That, I suspect, was the original plan - but instead, the incredibly strong Yen has driven Nintendo to keep its price point high. In the UK, the DSi will cost more than an Xbox 360. The price differential between the US and the UK isn't that significant once you factor in the UK's VAT, which is included by law in all prices, but that's at today's exceptional exchange rates. Should the rates return to some semblance of normality in the coming months, the UK price will look nothing short of ridiculous - and regardless of the exchange rate, on a purely internal view of the pricing, the DSi is wildly expensive.
One can see Nintendo's dilemma. Launching the DSi at a sensible price point would have meant taking a major hit to the firm's margins, since the device's manufacturing costs Yen while its sales come in pounds, Euro and dollars. Instead, Nintendo has opted to reduce the system's sales potential while maintaining its margins. It's not a terrible business decision, but it's not likely to be popular with consumers - or retailers - and it will definitely ensure muted success for the DSi.
However, I believe that there's a second reason for the existence of the DSi, whose consideration may outweigh the need for significant commercial success. This, I suspect, is a testbed console. It represents Nintendo trying out new technologies and concepts which will be important in the future - not the obvious technology, like the cameras mounted on the device, but the technology under the hood. The DSi sports the ability to utilise digital distribution, upgradeable firmware to help thwart pirates (in theory, at least) and some peculiar region-locking technology which has raised hackles among gamers around the world.
I don't think that any of those factors are going to be particularly important to gamers in the developed world who buy a DSi. Region locking applies only to DSi-specific titles, of which there will be few, if any - what developer is going to ignore the installed base of 100 million DS and DS Lite consoles to develop a title solely for DSi? The upgradeable firmware may make life difficult for pirates using R4 and similar cartridges, but they'll just continue using their DS Lites - and besides, given Nintendo's huge success with demographics for whom cartridges like that are either unheard of or a black art, it's unlikely that the firm loses too much sleep over the R4 and its ilk.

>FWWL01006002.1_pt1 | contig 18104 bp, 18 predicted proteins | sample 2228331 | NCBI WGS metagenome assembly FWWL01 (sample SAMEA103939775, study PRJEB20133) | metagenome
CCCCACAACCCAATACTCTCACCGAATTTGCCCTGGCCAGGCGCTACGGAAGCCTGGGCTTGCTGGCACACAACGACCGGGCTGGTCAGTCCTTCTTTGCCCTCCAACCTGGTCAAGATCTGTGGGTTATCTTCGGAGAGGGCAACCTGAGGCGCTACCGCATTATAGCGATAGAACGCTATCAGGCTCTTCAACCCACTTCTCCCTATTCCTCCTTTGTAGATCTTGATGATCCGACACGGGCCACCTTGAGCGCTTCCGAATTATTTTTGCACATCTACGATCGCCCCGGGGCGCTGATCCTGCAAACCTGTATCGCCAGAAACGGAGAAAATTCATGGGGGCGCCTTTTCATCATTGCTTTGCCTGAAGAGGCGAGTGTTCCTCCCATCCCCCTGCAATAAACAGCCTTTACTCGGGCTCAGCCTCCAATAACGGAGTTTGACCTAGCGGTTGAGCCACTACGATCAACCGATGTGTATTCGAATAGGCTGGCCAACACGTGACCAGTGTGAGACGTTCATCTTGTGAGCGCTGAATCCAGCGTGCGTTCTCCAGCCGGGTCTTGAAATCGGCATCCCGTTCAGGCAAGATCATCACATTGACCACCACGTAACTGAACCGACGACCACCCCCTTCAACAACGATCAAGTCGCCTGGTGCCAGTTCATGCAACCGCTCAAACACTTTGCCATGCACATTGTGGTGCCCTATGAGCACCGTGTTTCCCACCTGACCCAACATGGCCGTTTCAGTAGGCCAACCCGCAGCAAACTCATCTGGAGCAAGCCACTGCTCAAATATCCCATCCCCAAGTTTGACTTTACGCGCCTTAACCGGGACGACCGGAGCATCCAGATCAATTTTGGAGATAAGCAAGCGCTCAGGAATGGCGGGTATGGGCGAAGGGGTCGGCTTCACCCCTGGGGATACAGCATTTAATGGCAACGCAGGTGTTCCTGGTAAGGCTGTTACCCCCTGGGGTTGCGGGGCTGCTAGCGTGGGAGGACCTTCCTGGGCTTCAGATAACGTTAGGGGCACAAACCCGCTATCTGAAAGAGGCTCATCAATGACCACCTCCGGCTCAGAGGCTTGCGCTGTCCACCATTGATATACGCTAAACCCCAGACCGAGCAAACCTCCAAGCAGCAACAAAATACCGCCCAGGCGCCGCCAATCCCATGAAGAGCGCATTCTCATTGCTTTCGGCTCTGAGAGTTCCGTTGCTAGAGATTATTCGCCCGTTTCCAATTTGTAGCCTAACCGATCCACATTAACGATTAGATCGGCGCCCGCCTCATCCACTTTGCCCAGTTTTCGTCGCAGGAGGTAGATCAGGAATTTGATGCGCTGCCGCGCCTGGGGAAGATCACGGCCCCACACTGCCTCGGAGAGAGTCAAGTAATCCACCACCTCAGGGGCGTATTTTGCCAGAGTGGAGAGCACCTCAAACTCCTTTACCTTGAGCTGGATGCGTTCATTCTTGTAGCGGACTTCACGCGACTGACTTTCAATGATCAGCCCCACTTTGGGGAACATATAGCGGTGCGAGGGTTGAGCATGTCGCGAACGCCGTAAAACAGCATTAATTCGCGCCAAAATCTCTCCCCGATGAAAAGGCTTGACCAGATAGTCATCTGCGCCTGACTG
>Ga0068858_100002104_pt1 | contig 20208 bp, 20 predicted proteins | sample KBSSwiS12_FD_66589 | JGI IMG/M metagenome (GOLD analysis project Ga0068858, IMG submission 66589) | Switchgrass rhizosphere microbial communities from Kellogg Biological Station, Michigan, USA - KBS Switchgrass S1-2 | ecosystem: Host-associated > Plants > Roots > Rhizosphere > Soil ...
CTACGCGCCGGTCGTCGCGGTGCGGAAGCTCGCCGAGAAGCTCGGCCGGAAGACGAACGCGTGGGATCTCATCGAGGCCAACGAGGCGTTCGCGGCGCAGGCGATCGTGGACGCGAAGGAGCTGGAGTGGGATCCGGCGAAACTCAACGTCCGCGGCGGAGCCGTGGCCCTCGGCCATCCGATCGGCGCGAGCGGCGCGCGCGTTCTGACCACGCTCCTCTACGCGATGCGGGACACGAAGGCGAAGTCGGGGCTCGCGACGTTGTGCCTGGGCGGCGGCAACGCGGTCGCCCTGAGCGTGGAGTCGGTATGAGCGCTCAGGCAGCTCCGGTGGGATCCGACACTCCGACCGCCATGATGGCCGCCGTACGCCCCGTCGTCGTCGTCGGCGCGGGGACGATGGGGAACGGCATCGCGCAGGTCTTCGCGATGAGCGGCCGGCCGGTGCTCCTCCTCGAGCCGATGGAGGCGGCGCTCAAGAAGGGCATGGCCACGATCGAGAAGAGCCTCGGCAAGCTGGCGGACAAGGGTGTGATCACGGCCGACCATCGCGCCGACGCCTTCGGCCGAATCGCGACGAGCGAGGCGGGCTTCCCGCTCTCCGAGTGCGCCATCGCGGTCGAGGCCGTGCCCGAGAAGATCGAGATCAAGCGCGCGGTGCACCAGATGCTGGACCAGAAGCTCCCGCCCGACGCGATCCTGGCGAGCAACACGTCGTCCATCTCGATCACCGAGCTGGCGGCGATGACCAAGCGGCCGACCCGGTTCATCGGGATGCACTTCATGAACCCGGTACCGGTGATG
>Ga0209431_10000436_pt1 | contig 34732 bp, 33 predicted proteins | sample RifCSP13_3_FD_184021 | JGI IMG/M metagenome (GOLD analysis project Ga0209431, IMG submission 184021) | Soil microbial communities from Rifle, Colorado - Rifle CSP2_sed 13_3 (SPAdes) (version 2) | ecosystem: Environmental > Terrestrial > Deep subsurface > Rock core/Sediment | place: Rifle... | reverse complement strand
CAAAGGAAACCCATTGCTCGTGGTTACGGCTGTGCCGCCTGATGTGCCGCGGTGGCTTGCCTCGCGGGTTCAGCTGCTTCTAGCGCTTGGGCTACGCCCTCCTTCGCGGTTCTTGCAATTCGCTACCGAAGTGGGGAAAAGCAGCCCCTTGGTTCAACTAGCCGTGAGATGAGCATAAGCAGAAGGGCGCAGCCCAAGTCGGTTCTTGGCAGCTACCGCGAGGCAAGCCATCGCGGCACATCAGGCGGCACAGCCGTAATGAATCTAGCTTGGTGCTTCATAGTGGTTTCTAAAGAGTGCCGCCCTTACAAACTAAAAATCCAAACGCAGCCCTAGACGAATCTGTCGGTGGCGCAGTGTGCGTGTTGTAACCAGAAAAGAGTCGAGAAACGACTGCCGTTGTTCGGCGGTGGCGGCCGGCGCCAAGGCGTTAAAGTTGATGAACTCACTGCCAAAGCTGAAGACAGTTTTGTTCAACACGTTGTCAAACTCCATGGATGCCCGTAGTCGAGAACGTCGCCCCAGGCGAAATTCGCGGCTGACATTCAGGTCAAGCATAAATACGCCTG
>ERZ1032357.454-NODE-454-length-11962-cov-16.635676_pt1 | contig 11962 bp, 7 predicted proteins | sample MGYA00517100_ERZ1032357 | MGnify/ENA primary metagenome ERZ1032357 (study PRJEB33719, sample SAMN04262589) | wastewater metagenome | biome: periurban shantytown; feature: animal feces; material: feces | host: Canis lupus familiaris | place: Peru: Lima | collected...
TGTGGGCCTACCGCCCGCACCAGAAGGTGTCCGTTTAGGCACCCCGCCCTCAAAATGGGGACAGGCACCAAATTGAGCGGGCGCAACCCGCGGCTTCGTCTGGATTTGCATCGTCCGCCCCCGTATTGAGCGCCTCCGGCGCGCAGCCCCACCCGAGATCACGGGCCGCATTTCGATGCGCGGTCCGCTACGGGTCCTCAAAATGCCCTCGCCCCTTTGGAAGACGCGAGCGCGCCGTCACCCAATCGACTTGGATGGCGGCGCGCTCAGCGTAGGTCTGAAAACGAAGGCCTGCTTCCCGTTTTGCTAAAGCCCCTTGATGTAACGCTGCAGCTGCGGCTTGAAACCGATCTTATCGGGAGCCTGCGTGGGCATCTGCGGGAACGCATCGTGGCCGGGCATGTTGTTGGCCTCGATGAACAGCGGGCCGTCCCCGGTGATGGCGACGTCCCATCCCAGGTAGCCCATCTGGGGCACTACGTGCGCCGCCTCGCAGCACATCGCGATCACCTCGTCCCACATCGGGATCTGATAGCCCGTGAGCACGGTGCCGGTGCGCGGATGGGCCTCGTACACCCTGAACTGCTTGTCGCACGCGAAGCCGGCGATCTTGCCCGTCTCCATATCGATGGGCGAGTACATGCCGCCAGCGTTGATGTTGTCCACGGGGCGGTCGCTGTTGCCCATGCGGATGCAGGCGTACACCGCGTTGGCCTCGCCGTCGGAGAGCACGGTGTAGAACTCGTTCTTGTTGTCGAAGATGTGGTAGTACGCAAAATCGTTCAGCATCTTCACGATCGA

However, the way is clearly pointed for Nintendo's next step. The high price point of the DSi belies the incredibly low cost of the device's components. The chips and components in a DS are all old technology, and Nintendo is the master of monetising old technology - consider the Game Boy, a system which allowed Nintendo to keep charging a premium for Z80 processors (similar to those used in the Sinclair Spectrum ZX81 and the original Pac-Man arcade machine) right up to the end of the 90s.
What this means is that if Nintendo so wished, it could manufactured a somewhat stripped-down DS console and sell it at an incredibly low price while maintaining a profit margin. Add in solid piracy protection and an online store, along with some region locking technology to prevent feedback into high-value markets like Europe and the USA, and you have a console which is ready to crack the burgeoning markets in China, South-East Asia, Latin America and India.
DSi feels like a trial run of exactly those technologies - and exposes, I believe, the true extent of Nintendo's ambitions. Global financial conditions make this a bad time to try and launch an entertainment business in the giant developing economies, so it may not happen this year or next - but when the market begins to recover, Nintendo will have a product ready.
Filled with tried and tested technology, built at an extraordinarily low cost and coming off the back of huge success elsewhere, this new handheld will tap into a market of well over two billion aspiring consumers. DSi is a stepping stone along the way; it may not be a thrilling launch for us in Europe or the USA, but it points towards a truly fascinating future.